Modulation Sciences is opposing a submission to the FCC that could cause interference to several broadcast operations.
MSI opposes a recent submission by Dotcast, a broadband media delivery and management services company. Dotcast submitted an “Application for Approval of System for Insertion of Non-Video Data Pursuant to Section 73.682,” last November. Dotcast's letter and reports were filed December 27, 2002.
MSI has filed a request with the FCC asking the Commission to suspend the use of systems designed to insert digital data into standard NTSC broadcasts. MSI said Dotcast's dNTSC system might cause signal interference to operations of BTSC stereo, BTSC SAP and/or BTSC Pro channel components of the NTSC television signal. MSI wants the FCC to suspend the use of the dNTSC system until further testing can be complete.
Modulation Sciences' Model MSI-3300 television audio processor AES/EBU/Analog (TOP) and SAP receiver. The company warns that a new system may cause signal interference to operations of BTSC stereo, BTSC SAP and/or BTSC Pro channel components of the NTSC television signal.
A review of Dotcast’s submissions, according to MSI, discloses no indication that any aural tests were performed with companding removed, as required by OET-60. As a result, it is impossible to determine whether Dotcast’s system complies with the technical standards set out in Section C of OET-60. Such compliance can be gauged only through OET-60-compliant testing, i.e., testing with companding removed.
MSI is concerned with Dotcast’s use of the aural baseband as a component of its data injection system. MSI said all television stations in the United States, which broadcasts in the MTS mode, use the BTSC system. The Commission’s rule's severely limit aural subcarrier transmissions at 15,734 Hz (+2 Hz) except for stations utilizing the BTSC system, according to MSI.
MSI also noted several technical reasons as to why the delay should be implemented:
Aural signal of television stations tends to be very noisy, especially above 15 kHz
The standard method of addressing this problem and reducing the impact of noise on a desired signal (i.e., improving the signal-to-noise ratio) is “compandoring” or “encoding”
Before transmission the “difference” channel carrying the aural stereo information is greatly compressed in its amplitude range and increased in level
At the receive point of the transmission a reverse process takes place, restoring the signal to its original form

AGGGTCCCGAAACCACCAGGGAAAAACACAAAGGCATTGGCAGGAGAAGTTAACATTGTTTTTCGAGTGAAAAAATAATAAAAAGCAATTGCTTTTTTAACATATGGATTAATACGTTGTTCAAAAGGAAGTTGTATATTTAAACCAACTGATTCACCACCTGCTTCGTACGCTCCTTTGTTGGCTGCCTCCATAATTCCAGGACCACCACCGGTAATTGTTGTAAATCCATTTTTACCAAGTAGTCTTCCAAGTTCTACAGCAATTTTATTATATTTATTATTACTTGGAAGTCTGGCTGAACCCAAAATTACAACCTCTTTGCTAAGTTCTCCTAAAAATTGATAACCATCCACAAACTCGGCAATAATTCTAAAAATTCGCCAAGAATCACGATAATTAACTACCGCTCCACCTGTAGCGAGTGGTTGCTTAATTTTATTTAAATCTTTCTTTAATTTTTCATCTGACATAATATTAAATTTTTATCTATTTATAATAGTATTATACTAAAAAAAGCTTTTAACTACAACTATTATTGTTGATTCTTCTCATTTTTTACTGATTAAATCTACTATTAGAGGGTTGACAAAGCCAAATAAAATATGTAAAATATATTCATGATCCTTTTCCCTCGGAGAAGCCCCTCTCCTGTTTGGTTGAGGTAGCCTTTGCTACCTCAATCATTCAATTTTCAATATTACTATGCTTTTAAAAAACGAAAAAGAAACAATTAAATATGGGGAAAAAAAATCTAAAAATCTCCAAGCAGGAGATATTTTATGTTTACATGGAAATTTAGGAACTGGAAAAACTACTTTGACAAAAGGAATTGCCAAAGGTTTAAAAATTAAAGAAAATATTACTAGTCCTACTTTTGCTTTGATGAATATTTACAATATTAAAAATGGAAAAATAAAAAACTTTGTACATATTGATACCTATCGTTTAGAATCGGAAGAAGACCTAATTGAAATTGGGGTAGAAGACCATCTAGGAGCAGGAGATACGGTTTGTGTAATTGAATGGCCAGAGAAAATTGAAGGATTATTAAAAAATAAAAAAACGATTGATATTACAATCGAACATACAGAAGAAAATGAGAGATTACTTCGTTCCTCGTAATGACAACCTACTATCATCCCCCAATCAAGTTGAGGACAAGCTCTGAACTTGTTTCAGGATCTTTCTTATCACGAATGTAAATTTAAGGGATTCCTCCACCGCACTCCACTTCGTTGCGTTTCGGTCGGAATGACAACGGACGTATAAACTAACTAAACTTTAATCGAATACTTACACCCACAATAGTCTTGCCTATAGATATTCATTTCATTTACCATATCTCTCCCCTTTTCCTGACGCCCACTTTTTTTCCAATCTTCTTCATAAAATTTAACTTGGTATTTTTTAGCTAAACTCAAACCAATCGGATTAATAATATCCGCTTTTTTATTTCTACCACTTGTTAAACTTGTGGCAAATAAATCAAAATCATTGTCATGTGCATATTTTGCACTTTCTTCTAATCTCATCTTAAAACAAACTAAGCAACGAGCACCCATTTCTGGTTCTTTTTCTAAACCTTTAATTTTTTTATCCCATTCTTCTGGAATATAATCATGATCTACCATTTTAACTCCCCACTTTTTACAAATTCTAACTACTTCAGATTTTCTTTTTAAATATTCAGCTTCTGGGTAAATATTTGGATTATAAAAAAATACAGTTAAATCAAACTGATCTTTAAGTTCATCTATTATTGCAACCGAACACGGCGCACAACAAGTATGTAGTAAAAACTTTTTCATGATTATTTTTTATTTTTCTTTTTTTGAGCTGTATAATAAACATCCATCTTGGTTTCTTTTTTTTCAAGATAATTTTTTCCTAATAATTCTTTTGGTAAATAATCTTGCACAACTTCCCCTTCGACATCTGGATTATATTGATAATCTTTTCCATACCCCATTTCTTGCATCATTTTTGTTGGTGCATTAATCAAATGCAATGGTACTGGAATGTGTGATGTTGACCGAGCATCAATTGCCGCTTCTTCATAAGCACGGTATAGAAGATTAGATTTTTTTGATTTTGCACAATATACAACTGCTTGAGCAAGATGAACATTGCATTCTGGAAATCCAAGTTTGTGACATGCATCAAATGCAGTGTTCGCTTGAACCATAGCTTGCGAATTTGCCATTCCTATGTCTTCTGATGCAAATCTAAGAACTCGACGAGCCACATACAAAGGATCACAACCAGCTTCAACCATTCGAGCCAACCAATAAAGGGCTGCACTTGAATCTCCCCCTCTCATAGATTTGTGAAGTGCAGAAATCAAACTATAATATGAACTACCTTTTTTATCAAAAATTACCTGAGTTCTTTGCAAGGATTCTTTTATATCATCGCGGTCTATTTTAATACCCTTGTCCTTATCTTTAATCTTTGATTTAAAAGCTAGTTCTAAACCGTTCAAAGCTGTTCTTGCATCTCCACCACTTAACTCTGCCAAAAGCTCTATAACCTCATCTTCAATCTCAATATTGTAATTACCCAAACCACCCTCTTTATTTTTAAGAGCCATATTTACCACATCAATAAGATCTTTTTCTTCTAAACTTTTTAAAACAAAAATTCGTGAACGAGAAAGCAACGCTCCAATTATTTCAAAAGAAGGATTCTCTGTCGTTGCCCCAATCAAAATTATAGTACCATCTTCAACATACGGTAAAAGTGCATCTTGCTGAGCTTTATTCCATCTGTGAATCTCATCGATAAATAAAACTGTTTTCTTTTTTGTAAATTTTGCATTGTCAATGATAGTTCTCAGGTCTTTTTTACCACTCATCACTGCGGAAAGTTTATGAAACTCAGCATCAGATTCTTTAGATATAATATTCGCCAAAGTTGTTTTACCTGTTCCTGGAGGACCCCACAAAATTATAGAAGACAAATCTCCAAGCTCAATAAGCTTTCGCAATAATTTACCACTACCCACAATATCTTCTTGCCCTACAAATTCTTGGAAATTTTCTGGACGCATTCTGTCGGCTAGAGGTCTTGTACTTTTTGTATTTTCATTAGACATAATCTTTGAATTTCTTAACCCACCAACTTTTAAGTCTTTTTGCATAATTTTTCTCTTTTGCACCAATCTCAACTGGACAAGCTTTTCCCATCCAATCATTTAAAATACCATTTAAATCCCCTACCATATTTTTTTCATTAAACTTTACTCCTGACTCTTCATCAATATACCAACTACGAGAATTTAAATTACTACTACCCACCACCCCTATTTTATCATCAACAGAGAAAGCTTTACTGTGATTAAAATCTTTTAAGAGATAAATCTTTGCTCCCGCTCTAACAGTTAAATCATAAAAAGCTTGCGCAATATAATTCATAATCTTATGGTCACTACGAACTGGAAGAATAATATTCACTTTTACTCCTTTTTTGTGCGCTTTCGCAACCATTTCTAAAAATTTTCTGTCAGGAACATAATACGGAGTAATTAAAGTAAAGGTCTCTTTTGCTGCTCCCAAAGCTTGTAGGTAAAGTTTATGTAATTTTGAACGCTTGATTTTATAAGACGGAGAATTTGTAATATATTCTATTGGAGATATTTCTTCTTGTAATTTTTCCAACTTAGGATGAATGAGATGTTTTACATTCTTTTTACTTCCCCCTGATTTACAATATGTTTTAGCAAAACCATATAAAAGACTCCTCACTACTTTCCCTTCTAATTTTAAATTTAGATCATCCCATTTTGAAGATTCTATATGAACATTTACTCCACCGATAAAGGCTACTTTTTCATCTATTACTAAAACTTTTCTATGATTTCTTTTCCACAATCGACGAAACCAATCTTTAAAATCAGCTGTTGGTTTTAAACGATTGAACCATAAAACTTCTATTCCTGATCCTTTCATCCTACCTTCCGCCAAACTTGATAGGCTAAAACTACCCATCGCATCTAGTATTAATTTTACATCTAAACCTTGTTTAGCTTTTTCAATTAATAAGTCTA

Companding is effective at removing not only noise, the company said, but also interfering signals, such as those created by the aural portion of the Dotcast dNTSC system.
In regards to the PRO channel, MSI said Dotcast does not address the possible impact which operation of the dNTSC system might have on that channel.
The PRO channel, according to MSI, is vital to many stations as an essential element of their electronic newsgathering (“ENG”) activities. About 300 stations, mostly in major markets, use the PRO channel to permit communication between production personnel and on-air personnel reporting from remote locations.
According to MSI, there are no suitable substitutes for use of PRO channel, especially in the ENG context. Land mobile channels are too scarce and its signal reach is too limited, to accommodate the extensive sharing which would be necessary to cover a major news event. Other alternatives are similarly limited and subject to congestion and non-availability, especially in times of crisis when ENG coverage would be necessary.
MSI said the Commission and its television licensees will need to know the extent to which Dotcast’s dNTSC system will adversely affect PRO channel operations.
At this time, MSI said the Commission lacks sufficient information about the dNTSC system’s effect on stereo, SAP and PRO operations to permit the continued authorization of the dNTSC system. Until testing in conformity with the standards set out in OET-60 has been completed and its results fully considered, the Commission should suspend its previously granted authority to use the dNTSC system.
For more information visit www.modsci.com, www.dotcast.com and www.fcc.gov.
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